Crop circle communication is a process replete with symbols, riddles, and metaphor. Multiple possible meanings radiate from the shape and context of each circle, as well as through synchronicities of events, locations, and even unspoken thoughts.
By mapping seemingly-isolated formations and their associated synchronicities, the resultant geographies bring out meanings previously hidden in uncharted territory, affording us radical new insights into the language of the crop circles – and thereby the true nature of the phenomenon.
The map I’ll be explicating here is infused with evidence of what I call the Other Intelligence.
As Crop Circles Speak, the Map Speaks
We apply filters to just about everything we perceive. A cacophony of many voices falls away, for instance, when we hear our name spoken in a crowd; similarly, the meaning we derive from a crop circle is ours uniquely. But curiously, the alignments map instead met me with an agenda of its own – no external filter needed.
That a map like this would fall together in this way is unlikely, so acknowledging the alternative – that these elements have been shared with us this way, on purpose, by an intelligence we’ve yet to identify – is critical. With that acknowledgement comes the responsibility to listen. Listen.
The interpretation of the signal is, of course, a subjective task: I present it as I see it, and I encourage others to explore the territory by clicking on interactive map and reading the articles linked in the narrative. But again, at the most basic level, simply listen and the clues themselves will highlight messages encoded in the transmission.
The Origin of the Alignments Map
View Crop Circle Alignments (Original Map) in a larger map
The Topeka-Inman-Plevna line tipped me off about the Other Intelligence: the Inman formation appeared when wished for, and on a line that would eventually connect to the location where I later learned about it. In short, the place points on the TIP line are out of time-order, speaking to the relatively omniscient nature of the Other Intelligence.
Some measure of choice is necessary, both to provide a context and to help guide interpretation. I select Inman KS, Langdon ND, and Teton ID to anchor this map specifically because of each formation’s relative importance to me personally. The resulting triangle, along with the parallel TIP line, provides a visual hook – an element of design that resonates with the pleasing geometries of the crop circles themselves. Surely this map similarly contains messages awaiting discovery; I’m drawn in and begin exploring.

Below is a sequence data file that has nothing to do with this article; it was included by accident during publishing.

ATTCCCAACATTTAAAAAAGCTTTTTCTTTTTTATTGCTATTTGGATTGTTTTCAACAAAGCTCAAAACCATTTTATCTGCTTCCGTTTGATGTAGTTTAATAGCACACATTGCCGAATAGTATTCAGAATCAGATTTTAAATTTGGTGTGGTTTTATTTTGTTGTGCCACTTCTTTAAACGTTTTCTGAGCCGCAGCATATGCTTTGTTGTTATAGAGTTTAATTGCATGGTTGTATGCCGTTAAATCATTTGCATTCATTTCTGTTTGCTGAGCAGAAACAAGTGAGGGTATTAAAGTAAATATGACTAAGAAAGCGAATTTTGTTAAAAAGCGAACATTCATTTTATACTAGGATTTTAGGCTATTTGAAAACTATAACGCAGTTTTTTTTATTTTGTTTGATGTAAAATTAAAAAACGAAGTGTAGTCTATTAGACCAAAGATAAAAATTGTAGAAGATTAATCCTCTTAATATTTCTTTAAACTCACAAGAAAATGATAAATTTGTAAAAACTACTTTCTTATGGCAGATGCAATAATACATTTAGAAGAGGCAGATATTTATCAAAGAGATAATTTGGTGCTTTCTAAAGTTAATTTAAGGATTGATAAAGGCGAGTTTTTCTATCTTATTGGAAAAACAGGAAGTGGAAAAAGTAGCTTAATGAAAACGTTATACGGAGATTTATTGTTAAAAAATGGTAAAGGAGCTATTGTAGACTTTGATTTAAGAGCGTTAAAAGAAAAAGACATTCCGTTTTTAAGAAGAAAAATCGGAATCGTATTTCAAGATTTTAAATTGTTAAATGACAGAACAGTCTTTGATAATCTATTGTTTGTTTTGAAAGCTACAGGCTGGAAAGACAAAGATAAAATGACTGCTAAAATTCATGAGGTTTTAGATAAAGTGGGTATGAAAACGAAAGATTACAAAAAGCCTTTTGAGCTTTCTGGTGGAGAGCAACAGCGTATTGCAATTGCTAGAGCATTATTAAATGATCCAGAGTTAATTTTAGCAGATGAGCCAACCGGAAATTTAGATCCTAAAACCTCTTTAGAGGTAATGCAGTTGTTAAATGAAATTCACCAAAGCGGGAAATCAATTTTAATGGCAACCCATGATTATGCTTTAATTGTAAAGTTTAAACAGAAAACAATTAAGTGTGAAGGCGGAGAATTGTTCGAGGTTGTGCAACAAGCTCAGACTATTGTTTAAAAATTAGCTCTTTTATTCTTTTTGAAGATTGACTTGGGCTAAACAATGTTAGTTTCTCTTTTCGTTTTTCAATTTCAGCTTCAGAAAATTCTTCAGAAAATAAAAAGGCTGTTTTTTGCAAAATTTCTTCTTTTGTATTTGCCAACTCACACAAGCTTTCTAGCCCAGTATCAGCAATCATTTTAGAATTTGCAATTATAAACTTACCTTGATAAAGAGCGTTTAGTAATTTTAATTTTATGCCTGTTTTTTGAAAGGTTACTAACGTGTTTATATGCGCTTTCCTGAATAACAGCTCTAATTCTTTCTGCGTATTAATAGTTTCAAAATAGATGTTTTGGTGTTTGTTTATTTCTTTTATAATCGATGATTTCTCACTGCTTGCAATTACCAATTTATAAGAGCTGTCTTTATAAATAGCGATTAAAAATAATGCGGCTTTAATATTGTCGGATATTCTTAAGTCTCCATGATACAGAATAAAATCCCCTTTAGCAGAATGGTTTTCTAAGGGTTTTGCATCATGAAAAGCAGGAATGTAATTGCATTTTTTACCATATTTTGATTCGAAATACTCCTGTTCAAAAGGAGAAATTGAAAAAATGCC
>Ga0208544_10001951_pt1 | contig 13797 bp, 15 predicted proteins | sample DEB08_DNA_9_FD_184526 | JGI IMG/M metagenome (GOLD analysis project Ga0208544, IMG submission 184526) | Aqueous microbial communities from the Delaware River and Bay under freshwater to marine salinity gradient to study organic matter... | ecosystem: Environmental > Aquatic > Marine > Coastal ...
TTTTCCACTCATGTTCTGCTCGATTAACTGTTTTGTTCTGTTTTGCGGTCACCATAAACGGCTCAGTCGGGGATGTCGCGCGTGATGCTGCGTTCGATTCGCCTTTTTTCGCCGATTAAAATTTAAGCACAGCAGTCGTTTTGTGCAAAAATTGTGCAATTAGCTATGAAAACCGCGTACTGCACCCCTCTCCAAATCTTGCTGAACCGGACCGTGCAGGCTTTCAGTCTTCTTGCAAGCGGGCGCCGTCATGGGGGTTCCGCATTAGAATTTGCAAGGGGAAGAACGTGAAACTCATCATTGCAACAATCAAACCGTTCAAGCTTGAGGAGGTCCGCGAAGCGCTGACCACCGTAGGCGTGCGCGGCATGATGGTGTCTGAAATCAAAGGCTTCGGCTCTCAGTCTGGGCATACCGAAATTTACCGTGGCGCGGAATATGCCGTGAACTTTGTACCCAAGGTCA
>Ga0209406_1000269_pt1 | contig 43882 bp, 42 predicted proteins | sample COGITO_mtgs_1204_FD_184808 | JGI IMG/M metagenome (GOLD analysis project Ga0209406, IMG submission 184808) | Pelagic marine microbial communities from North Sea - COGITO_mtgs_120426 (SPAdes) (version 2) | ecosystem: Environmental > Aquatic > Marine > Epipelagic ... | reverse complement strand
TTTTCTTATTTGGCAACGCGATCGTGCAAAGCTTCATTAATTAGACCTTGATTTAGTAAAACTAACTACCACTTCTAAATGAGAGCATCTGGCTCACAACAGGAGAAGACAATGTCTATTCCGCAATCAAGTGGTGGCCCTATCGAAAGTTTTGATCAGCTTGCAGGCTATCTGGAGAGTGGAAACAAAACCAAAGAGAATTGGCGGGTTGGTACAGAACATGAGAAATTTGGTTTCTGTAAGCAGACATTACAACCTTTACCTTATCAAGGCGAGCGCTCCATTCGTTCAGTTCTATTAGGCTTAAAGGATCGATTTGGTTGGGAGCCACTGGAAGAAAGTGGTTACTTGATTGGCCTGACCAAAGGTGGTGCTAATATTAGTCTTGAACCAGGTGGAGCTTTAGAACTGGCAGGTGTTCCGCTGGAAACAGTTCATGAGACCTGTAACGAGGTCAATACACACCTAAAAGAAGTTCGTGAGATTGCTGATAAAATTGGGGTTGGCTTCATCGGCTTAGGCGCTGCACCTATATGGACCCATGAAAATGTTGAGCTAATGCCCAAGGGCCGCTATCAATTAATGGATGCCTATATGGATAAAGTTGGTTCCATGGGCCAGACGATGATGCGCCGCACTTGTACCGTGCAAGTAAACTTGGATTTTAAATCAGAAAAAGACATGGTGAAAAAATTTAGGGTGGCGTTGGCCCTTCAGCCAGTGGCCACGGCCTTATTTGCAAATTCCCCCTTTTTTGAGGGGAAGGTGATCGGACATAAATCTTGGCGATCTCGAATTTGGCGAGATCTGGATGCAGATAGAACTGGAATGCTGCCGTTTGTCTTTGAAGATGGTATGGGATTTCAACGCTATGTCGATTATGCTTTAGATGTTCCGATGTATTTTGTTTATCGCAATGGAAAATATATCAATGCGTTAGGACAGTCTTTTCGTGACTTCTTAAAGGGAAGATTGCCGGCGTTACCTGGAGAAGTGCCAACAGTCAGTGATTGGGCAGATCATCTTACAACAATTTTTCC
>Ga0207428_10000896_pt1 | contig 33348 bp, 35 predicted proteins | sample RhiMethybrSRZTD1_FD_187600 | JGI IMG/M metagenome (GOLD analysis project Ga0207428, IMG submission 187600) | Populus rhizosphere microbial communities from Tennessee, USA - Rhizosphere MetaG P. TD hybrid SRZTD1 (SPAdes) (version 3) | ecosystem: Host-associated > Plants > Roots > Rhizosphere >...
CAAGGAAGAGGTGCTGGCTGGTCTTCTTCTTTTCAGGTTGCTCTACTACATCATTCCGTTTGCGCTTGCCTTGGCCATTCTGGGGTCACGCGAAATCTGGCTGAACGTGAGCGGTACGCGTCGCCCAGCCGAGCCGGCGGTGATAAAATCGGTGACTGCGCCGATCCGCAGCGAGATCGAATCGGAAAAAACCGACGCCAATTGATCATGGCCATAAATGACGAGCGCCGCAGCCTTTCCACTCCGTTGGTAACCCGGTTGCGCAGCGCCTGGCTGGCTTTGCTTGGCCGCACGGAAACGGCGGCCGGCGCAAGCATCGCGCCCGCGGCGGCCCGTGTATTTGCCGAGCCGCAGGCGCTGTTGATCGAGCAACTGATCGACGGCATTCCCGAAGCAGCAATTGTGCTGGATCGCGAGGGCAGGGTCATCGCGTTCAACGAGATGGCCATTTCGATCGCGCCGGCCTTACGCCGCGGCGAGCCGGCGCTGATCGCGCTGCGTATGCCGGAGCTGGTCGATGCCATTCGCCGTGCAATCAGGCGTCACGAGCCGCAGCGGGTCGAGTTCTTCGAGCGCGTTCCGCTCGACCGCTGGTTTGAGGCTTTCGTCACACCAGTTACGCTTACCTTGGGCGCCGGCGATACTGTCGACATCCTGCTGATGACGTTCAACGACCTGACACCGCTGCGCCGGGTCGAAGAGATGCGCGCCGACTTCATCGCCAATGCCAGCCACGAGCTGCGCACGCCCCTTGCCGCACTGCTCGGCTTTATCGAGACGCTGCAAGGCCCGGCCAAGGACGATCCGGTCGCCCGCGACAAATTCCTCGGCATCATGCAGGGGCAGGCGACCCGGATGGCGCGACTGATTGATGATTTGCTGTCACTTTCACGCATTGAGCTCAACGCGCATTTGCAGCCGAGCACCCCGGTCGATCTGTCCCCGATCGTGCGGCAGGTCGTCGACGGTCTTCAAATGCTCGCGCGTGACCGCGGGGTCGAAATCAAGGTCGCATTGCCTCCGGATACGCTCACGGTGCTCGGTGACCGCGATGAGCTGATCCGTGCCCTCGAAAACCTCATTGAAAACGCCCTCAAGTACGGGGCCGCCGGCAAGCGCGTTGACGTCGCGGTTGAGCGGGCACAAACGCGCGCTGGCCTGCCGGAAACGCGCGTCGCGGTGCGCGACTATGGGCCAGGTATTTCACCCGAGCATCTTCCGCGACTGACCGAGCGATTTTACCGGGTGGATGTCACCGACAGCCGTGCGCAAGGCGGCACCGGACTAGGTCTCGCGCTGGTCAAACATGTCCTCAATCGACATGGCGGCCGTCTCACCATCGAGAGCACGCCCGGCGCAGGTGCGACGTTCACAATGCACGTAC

The triangle’s center highlights a vast and beautiful landscape, the Badlands of South Dakota, sacred to the indigenous people of the region. Specifically, the center is over Stronghold Table, or Onagazi – site of the the Lakota Ghost Dance in 1890 that eventually led to the Massacre at Wounded Knee.
As I look closer, a Native American theme continues to emerge. I learn that Teton is another word for Lakota – as in Lakota Sioux, who have especially strong ties to the Badlands.
I find Bear Butte on the line from the Inman circle through the center of the triangle (the Inman-Center line). Bear Butte rises almost a quarter of a mile above the surrounding plains. Here the Lakota and other tribes commune with Wakan Tanka, the Great Spirit, the central spiritual link connecting us with all of nature.
Black Elk said Wakan Tanka hears us even when we speak softly, which corresponds directly to crop circle phenomena, where private wishes and questions often elicit a response from the Other Intelligence. Bear Butte thus echoes an important theme of this map: “Communication with an Other Intelligence.”
The Teton-Center line eventually arrives at Spirit Lake, Iowa, site of an 1857 massacre in which white settlers were killed by a band of Santee Sioux in a backlash against the theft of their native land and broken treaties. In a double synchronicity, the Langdon-Center line also crosses the Spirit Lake Sioux reservation on the southern shores of Devils Lake. I’m hearing, “Beware of the modern materialistic life that severs our link with the natural world.”
The Watertown SD crop circle of 1996, reached by extending a line from a point 1/4 of the way from Teton to Inman through the center of the triangle, virtually shouts intentional design embedded in the map. Specific elements built into the complex visual form of this crop circle refer to Kokopelli, a trickster figure associated with fertility and agriculture. The trickster is a shapeshifter who enchants and encourages us – just as crop circles themselves do. Here the message reads, “Pay attention, and have fun.”